¶10 The plaintiff, defendant in error here, takes the position that the journal entry contains the finding and specifications of the reason for sustaining the motion for new trial.
¶11 In this connection she cites and relies upon the case of Pettigrew v. Harmon, 62 Okl. 245, 162 P. 458, in which this court held that the journal entry showing the order of the court is the only evidence this court may consider, and that oral statements taken down by the reporter could not be considered to control the recital of the formal journal entry. The holdings in the cases of Gates v. Settlers' Milling Canal & Reservoir Co., 19 Okl. 83, 91 P. 856 and James v. Coleman, 64 Okl. 99, 166 P. 210, and Ruby v. Warrior, 71 Okl. 82, 175 P. 355, cited by the plaintiff are to the same effect.
¶12 Oral remarks of the trial court in sustaining the motion for new trial cannot operate to prevent this court from reviewing the entire record in order to determine whether said new trial was properly granted for reasons other than those stated by the court.
¶13 In the journal entry prepared under the direction of the trial court, which contained the order granting the new trial, the trial judge found that the verdict returned was contrary to the evidence, against the clear weight and preponderance thereof, and was not supported thereby; that plaintiff was deprived of a fair and just trial and substantial justice has not been done; that the court erred in the admission of certain evidence, and particularly the statement of Mrs. K.; that counsel for the defendant was guilty of misconduct in the argument which was prejudicial and contributed to the injustice of the verdict; and that all the grounds of the motion for new trial should be sustained. The findings therein are sufficient to satisfy the defendant's request for specific reasons for the granting of the new trial.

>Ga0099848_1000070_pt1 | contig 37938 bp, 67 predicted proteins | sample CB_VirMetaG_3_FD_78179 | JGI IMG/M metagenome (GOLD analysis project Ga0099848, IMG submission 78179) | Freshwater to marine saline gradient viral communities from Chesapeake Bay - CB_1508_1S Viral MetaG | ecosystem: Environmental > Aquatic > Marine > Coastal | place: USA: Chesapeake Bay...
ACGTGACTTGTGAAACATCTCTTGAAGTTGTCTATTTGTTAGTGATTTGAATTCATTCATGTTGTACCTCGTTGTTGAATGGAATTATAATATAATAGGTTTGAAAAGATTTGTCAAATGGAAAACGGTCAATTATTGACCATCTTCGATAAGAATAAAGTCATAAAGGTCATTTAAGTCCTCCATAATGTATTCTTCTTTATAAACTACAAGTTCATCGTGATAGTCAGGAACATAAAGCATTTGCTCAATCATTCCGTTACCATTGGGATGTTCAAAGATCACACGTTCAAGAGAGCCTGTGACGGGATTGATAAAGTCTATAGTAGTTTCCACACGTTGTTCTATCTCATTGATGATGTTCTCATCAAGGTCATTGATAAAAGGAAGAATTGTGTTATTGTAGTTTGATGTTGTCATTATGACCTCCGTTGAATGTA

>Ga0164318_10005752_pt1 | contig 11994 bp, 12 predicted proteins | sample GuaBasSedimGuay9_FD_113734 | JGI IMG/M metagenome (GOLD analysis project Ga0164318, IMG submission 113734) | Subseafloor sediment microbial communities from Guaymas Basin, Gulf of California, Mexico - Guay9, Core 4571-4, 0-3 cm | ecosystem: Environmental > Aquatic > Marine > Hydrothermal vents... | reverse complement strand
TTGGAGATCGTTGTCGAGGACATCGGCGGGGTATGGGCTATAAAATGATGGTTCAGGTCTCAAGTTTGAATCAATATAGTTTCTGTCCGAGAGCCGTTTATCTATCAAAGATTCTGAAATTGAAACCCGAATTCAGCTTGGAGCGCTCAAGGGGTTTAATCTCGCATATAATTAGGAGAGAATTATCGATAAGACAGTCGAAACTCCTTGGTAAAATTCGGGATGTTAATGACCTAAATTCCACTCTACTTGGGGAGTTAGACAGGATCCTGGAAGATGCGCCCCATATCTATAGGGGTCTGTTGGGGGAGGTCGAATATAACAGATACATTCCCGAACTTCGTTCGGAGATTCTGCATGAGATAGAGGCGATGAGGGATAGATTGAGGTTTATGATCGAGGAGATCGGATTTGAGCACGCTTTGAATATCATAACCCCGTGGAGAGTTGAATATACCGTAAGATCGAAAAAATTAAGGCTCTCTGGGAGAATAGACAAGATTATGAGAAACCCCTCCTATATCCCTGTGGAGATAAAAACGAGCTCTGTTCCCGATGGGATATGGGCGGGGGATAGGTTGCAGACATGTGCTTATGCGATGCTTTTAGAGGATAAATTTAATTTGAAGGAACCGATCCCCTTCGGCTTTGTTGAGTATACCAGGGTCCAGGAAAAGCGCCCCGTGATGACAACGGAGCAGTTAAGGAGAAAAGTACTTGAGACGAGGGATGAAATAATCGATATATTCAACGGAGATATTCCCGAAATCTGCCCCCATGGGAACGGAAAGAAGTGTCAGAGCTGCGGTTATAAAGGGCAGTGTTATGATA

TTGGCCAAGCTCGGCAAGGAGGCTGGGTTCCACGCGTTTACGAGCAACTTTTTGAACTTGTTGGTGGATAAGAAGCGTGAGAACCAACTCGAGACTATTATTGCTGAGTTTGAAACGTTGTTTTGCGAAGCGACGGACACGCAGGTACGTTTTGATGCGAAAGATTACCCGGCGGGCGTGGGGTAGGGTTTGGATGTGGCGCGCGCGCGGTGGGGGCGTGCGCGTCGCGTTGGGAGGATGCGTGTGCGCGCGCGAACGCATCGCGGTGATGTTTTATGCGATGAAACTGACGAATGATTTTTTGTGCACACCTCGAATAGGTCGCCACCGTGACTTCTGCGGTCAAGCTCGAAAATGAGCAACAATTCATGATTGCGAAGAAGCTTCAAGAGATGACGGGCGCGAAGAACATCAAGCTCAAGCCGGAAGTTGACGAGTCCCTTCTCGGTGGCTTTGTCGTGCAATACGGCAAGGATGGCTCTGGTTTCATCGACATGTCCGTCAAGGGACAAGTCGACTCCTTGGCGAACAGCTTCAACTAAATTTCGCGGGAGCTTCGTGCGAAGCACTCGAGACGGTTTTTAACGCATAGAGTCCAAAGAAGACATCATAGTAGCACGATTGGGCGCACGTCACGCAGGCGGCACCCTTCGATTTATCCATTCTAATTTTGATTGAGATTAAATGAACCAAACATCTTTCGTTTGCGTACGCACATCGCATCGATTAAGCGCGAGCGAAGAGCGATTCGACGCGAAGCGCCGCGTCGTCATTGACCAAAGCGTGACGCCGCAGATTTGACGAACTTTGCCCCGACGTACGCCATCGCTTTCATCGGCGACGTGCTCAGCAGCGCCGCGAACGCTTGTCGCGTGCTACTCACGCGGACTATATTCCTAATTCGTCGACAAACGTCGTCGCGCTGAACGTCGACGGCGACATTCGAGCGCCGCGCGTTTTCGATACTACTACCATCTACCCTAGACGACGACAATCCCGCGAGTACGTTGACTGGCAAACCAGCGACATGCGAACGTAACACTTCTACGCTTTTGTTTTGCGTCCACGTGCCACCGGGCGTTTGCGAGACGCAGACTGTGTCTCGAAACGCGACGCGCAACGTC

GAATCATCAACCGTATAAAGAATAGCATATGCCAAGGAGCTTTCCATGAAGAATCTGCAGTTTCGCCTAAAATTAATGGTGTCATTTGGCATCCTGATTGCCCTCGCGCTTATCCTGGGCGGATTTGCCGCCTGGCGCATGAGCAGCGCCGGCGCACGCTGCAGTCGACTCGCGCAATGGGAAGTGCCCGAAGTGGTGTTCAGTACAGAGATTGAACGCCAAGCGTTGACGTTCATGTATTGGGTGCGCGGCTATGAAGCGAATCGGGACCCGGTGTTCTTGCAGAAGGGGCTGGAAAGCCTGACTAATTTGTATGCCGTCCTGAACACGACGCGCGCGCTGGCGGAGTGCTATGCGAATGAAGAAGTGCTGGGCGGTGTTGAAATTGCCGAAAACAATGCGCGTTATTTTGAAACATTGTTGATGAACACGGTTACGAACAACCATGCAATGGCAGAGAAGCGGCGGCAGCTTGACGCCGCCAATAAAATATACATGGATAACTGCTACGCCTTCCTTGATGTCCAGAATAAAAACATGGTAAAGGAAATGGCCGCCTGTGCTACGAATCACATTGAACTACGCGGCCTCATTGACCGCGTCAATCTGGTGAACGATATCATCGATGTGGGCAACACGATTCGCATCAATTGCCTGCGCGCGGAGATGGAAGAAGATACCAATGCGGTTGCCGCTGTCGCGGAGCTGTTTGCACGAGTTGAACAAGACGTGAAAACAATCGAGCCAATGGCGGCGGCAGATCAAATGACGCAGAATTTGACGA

¶14 The defendant states, however, that the record discloses that no irregularities occurred at the trial and that the evidence adduced fails to sustain the findings of the trial court set forth in the journal entry.
¶15 In converse the plaintiff suggests that the record clearly sustains the findings of the trial court therein that she did not have a fair trial; and that the court was correct in sustaining the motion for new trial.
¶16 The record detailed, as well as the presentation by both parties on oral argument, indicates that at the time of the signing of the journal entry the court specifically stated that it set forth the court's interpretation of its ruling in granting the new trial.
¶17 We have, without exception, held that the trial court has a broad discretion in the granting of a new trial, and its action in granting the same will not be disturbed on appeal unless there is a clear showing of manifest error in some pure question of law, or that it acted arbitrarily or capriciously. Fred Jones Co. v. Bowline, Okl., 309 P.2d 296; Oklahoma City v. Caple, 178 Okl. 296, 62 P.2d 1025; Harper v. Pratt, 193 Okl. 86, 141 P.2d 562. The record in this case discloses no abuse of discretion or manifest error.
¶18 Judgment affirmed.
¶19 WELCH, C.J., and DAVISON, JOHNSON and WILLIAMS, JJ., concur.
¶20 HALLEY and BLACKBIRD, JJ., dissent.